Throughout pregnancy there are markers that indicate the progress of your little one's growth: The sound of their heartbeat, that first kick, the moment they become so large that each movement looks like an alien is inhabiting your belly. But there are also a few that point in the direction of your little one being ready to make their debut. Of course, there are contractions, but you'll hear a lot of talk about dilation and that's because it's a good indicator of how close you are to birth. And if you are wondering how to see if you're dilated, then there are a few ways to do exactly that.
First of all, depending on your healthcare provider, there is a good chance your doctor will begin checking your cervix's dilation and effacement around 36 weeks. According to Mayo Clinic, they will measure the dilation in centimeters from zero (no dilation) to 10 (fully dilated). Once your cervix has effaced — meaning it is thinner and softer — it begins to open, or become dilated.
Of course, you could also check out your cervix on your own if you are up for it. "I think it’s a good and empowering thing for a woman to check her own cervix for dilation," midwife Gloria Lemay told Babble. "This is not rocket science, and you hardly need a medical degree or years of training to do it."
There are, however, a few things to keep in mind if you choose to go at it solo. (Checking your cervix, I mean.) According to Babble, your cervix, which sits at the top of the birth canal/vagina, will feel firm, "like the tip of your nose" during pregnancy. But once dilation begins, you will be able to easily slip your finger into its opening and it will feel like, "putting your finger between soft, puckered lips," the publication noted. If you give this a shot, then you might even feel the shape of your baby’s head thorough the amniotic sac.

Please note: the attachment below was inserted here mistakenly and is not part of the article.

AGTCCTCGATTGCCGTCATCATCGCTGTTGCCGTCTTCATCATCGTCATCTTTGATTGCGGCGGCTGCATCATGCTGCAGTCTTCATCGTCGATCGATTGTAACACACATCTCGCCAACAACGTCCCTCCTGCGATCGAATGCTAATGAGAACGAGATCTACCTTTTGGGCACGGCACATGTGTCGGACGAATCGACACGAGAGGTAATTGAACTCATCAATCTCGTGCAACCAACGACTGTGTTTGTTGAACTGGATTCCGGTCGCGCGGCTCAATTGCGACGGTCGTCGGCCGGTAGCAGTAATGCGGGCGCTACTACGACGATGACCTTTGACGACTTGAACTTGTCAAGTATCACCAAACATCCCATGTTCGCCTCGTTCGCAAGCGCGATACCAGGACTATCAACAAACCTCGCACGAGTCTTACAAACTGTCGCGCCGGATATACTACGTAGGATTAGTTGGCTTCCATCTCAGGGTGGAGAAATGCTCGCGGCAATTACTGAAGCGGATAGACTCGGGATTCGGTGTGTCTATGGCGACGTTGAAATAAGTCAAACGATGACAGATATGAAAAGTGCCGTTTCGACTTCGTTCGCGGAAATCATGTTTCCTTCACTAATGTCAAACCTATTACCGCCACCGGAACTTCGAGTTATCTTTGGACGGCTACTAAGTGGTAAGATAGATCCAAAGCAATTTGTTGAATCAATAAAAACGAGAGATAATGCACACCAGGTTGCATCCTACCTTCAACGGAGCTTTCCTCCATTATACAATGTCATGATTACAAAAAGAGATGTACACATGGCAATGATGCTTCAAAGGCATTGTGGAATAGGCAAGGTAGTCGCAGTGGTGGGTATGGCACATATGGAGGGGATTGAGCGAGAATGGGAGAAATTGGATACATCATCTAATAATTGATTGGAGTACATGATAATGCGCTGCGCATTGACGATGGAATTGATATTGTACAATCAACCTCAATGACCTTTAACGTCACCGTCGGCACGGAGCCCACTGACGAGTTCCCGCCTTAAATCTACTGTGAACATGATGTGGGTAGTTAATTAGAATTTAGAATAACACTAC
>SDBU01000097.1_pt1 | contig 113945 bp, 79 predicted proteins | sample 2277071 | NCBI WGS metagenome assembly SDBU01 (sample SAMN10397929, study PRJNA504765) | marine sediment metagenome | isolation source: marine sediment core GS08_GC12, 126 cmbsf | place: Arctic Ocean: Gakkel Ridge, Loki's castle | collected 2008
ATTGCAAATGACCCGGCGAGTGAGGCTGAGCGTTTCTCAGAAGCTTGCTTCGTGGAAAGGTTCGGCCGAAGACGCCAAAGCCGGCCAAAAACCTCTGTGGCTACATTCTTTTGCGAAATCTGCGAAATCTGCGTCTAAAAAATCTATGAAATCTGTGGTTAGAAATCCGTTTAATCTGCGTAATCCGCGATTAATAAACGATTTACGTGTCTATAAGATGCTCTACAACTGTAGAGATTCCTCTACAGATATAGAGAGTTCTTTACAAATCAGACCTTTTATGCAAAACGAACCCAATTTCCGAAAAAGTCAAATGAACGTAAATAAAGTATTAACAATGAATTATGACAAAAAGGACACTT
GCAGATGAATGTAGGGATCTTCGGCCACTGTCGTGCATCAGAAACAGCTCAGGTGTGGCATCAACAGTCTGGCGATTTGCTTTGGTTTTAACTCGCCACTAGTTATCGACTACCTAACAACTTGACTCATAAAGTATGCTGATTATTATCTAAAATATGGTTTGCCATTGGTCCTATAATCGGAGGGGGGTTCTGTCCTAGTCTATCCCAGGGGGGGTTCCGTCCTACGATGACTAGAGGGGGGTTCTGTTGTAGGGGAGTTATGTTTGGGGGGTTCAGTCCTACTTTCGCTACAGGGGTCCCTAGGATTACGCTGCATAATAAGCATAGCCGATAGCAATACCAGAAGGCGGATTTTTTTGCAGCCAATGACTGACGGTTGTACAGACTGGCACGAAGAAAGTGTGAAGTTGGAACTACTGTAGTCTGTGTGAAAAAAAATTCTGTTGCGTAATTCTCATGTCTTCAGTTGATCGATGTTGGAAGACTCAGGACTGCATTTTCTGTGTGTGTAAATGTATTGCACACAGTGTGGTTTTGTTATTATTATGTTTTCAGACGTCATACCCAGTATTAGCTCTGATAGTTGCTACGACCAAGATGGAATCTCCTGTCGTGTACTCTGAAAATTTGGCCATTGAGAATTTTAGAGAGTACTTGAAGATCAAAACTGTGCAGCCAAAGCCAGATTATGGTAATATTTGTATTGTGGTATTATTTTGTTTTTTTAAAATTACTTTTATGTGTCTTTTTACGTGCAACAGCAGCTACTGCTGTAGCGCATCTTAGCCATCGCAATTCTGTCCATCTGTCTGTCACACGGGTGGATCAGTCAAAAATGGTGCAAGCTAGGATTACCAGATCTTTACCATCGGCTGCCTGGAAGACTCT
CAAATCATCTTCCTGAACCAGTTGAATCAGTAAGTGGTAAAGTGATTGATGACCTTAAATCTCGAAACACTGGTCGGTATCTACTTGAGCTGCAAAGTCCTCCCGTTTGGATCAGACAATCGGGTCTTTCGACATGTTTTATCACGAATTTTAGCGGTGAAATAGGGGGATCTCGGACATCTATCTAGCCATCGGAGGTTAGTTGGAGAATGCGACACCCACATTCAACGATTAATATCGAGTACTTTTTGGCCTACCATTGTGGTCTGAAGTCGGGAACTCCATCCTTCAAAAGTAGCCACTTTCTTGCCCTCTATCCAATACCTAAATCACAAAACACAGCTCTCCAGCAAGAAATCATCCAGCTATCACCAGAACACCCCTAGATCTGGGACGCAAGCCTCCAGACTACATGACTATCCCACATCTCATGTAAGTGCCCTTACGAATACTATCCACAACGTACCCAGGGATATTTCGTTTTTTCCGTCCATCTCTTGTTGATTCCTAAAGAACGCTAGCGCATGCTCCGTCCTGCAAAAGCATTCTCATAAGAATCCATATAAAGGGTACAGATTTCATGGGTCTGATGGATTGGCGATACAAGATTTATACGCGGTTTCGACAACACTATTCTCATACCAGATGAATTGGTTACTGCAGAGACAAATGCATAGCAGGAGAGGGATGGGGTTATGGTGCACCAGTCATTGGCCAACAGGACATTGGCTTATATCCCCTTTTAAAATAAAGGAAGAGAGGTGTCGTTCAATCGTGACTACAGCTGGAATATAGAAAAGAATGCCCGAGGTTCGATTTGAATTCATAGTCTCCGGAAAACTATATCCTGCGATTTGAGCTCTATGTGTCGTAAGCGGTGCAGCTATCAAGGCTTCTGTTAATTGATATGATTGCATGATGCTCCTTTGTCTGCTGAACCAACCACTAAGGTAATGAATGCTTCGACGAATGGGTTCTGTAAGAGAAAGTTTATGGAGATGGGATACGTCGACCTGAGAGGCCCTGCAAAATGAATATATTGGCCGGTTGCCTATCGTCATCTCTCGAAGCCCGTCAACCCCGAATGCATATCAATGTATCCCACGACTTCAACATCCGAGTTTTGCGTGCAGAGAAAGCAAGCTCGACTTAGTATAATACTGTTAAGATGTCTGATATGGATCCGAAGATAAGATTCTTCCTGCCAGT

Oh, and speaking of the amniotic sac, it's important that you don't check your cervix if your water has broken in order to avoid risk of infection.
Of course, there are other ways to know if you are nearing the end of your pregnancy, Darby Morris, a birth doula and founder of Sweetbay Doula, tells Romper in an email interview. "The first is Braxton Hicks contractions, which can be felt as early as six weeks into a pregnancy, but are not generally felt until the second or third trimester," Morris says. "These contractions are usually felt on sides of uterus rather than the top."
You might also notice that about two weeks before your labor starts your baby will drop low into your pelvis "which often has been described as feeling like you have a bowling ball between your legs," Morris notes. You might also lose your mucus plug which looks like a bunch of cervical mucus. "Other signs include vaginal engorgement/wetness, bloody show, loose bowel movements for one to two days, and your bag of waters breaking," Morris says, adding that, when it comes down to it, dilation is not as important as these other signs.
And you do have the option to forgo cervical checks — and, therefore, assessing dilation — altogether if that's what you choose. If your doctor insists, then "ask why they want the information and how it might (or might not) change your care," Fit Pregnancy noted.
"A vaginal exam can be painful, can irritate your cervix and cause it to bleed, or can even cause your bag of waters to break prematurely," Morris says. "It also doesn't give you any information about how much longer you have until labor begins." Morris says cervical checks might also affect your mental health around labor.
"For example, if you have been having labor contractions for a long time and you're only 4 centimeters when you're checked, then you can get discouraged and start doing math in your head. 'I've been in labor for 8 hours and I've only gotten to 4 centimeters?! That means I have 12 more hours to get to 10 centimeters. How in the world am I going to do this for 12 more hours?!' In reality, labor is not linear at all and you may only have 3 more hours, or even less than that," Morris says.
On the other hand, Morris says important times to get a vaginal exam include when you are assessing which pain medication to use during labor (if you're going to use one), if there are signs of baby in distress, and/or dysfunctional labor patterns.
The moral of the story? There are many ways to check on the progress of your baby (dilation being one of them), but the end result is singular — a sweet, little bundle of joy in your arms.